Thank-you Alphapharm!

Thank-you Alphapharm!

CLAN is very grateful to our long-term partners at Alphapharm Australia Pty Ltd for their ongoing commitment to children living in resource-poor countries with Congenital Adrenal Hyperplasia (CAH) community.

Children with CAH in Australia enjoy affordable access to hydrocortisone and fludrocortisone, two medicines on the World Health Organisation's Essential Medicines List for Children (WHO EMLc). Both drugs are essential parts of good CAH care, and fortunately for children in Australia, children living with CAH in Australia enjoy secure access to both drugs and a high quality of life and normal lifespan as a result.

In Pakistan, the CAH Community's experience is very different. Neither drug is locally registered or sold in the country, and families are forced to purchase drugs of dubious quality and very inflated cost on the black market.

With thanks to the generosity of Alphapharm's donation of a short-term, humanitarian supply of Hydrocortisone, doctors in Pakistan are now able to help the children access hydrocortisone tablets whilst they focus their efforts exclusively on seeking local registration of hydrocortisone tablets and a long-term, sustainable solution to the crisis families in Pakistan have endured. The Hysone tablets are being distributed free of charge to leading paediatric endocrinologists around the country, and records kept of those families who are receiving the medicines (families either sign their names or provide a thumb print in ink if they are not able to write).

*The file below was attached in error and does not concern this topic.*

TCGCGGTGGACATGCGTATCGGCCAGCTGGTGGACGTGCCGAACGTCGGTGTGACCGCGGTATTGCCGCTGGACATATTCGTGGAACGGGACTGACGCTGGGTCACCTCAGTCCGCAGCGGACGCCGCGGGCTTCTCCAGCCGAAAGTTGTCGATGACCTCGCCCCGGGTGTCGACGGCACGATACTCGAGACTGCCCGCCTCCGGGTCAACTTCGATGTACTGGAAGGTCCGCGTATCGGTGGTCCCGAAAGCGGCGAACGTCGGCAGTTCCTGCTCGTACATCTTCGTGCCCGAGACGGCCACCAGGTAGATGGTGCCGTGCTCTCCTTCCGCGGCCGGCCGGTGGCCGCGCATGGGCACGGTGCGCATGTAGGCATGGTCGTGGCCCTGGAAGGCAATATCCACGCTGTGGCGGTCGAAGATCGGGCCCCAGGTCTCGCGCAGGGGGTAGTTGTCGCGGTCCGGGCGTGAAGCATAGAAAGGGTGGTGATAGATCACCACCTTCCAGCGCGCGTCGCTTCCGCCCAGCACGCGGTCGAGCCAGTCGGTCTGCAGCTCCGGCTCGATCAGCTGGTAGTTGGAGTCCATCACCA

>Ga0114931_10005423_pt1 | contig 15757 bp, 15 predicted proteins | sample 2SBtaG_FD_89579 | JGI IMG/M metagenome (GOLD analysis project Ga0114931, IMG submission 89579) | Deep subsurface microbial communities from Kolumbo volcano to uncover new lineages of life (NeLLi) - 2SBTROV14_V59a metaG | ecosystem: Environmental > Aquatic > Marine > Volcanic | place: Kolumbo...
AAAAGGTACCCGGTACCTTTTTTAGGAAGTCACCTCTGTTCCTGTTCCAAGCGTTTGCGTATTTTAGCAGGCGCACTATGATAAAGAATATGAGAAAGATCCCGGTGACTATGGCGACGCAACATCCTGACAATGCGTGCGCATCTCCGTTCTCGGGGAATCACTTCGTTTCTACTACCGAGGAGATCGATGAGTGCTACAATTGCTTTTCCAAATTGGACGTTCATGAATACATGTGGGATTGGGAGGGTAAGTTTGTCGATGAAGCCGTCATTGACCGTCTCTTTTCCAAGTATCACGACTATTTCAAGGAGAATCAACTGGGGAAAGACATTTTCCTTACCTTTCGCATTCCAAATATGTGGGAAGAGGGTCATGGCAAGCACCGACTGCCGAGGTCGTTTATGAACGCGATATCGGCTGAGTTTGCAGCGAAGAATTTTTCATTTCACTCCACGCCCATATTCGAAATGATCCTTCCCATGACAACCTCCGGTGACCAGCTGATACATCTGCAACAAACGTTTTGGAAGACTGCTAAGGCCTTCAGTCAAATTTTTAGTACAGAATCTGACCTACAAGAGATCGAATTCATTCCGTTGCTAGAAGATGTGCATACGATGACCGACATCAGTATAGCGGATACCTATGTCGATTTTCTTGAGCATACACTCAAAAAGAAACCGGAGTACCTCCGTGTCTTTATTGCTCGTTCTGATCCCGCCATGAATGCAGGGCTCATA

With the launch in July 2015 of the Society of Pediatric Endocrinology & Diabetes (SPED) in Pakistan, hopes are high that doctors in the country will continue to drive amazing change for the children. The co-ordinated distribution of medicines such as Hysone via doctors across the country will not only save lives, but also help to establish a national register of CAH patients to assist in future planning and action.

Thank-you Alphapharm for all you are doing to contribute to long-term change for the children of CLIP in Pakistan.

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